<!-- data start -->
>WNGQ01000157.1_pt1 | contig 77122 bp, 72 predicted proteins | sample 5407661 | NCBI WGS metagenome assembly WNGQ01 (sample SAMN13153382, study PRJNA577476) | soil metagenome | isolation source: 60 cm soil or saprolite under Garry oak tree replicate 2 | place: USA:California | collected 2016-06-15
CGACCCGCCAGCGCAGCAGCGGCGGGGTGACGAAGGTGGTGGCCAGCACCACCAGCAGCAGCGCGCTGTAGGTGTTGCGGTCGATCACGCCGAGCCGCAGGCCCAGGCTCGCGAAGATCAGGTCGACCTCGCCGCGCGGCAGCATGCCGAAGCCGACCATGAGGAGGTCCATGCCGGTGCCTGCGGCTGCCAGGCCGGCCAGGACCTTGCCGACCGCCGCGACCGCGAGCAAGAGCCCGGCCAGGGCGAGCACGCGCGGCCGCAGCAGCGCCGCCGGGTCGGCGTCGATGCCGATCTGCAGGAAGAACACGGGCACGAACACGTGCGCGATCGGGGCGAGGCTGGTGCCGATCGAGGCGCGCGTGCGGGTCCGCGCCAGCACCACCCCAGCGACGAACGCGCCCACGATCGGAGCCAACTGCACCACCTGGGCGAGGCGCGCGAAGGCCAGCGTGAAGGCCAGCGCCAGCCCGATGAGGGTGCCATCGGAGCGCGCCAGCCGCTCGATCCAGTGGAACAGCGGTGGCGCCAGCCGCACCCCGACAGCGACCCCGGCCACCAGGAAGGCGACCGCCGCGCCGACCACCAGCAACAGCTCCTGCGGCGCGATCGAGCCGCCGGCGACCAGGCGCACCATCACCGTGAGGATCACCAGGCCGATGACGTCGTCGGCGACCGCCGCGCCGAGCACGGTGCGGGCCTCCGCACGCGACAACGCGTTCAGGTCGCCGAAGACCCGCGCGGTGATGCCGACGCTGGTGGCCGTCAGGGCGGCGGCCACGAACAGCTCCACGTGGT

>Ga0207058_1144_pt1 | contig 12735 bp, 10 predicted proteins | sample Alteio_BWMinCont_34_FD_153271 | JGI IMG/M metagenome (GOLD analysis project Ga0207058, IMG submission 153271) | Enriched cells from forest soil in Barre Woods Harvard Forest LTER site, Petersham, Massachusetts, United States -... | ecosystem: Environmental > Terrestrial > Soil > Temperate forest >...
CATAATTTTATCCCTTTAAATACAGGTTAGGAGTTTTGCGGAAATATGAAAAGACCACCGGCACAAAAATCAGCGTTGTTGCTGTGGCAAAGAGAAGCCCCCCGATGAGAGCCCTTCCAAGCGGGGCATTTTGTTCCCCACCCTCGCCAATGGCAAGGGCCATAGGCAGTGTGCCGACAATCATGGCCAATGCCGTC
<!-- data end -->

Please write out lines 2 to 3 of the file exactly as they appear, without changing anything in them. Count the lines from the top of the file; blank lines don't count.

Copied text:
CGACCCGCCAGCGCAGCAGCGGCGGGGTGACGAAGGTGGTGGCCAGCACCACCAGCAGCAGCGCGCTGTAGGTGTTGCGGTCGATCACGCCGAGCCGCAGGCCCAGGCTCGCGAAGATCAGGTCGACCTCGCCGCGCGGCAGCATGCCGAAGCCGACCATGAGGAGGTCCATGCCGGTGCCTGCGGCTGCCAGGCCGGCCAGGACCTTGCCGACCGCCGCGACCGCGAGCAAGAGCCCGGCCAGGGCGAGCACGCGCGGCCGCAGCAGCGCCGCCGGGTCGGCGTCGATGCCGATCTGCAGGAAGAACACGGGCACGAACACGTGCGCGATCGGGGCGAGGCTGGTGCCGATCGAGGCGCGCGTGCGGGTCCGCGCCAGCACCACCCCAGCGACGAACGCGCCCACGATCGGAGCCAACTGCACCACCTGGGCGAGGCGCGCGAAGGCCAGCGTGAAGGCCAGCGCCAGCCCGATGAGGGTGCCATCGGAGCGCGCCAGCCGCTCGATCCAGTGGAACAGCGGTGGCGCCAGCCGCACCCCGACAGCGACCCCGGCCACCAGGAAGGCGACCGCCGCGCCGACCACCAGCAACAGCTCCTGCGGCGCGATCGAGCCGCCGGCGACCAGGCGCACCATCACCGTGAGGATCACCAGGCCGATGACGTCGTCGGCGACCGCCGCGCCGAGCACGGTGCGGGCCTCCGCACGCGACAACGCGTTCAGGTCGCCGAAGACCCGCGCGGTGATGCCGACGCTGGTGGCCGTCAGGGCGGCGGCCACGAACAGCTCCACGTGGT

>Ga0207058_1144_pt1 | contig 12735 bp, 10 predicted proteins | sample Alteio_BWMinCont_34_FD_153271 | JGI IMG/M metagenome (GOLD analysis project Ga0207058, IMG submission 153271) | Enriched cells from forest soil in Barre Woods Harvard Forest LTER site, Petersham, Massachusetts, United States -... | ecosystem: Environmental > Terrestrial > Soil > Temperate forest >...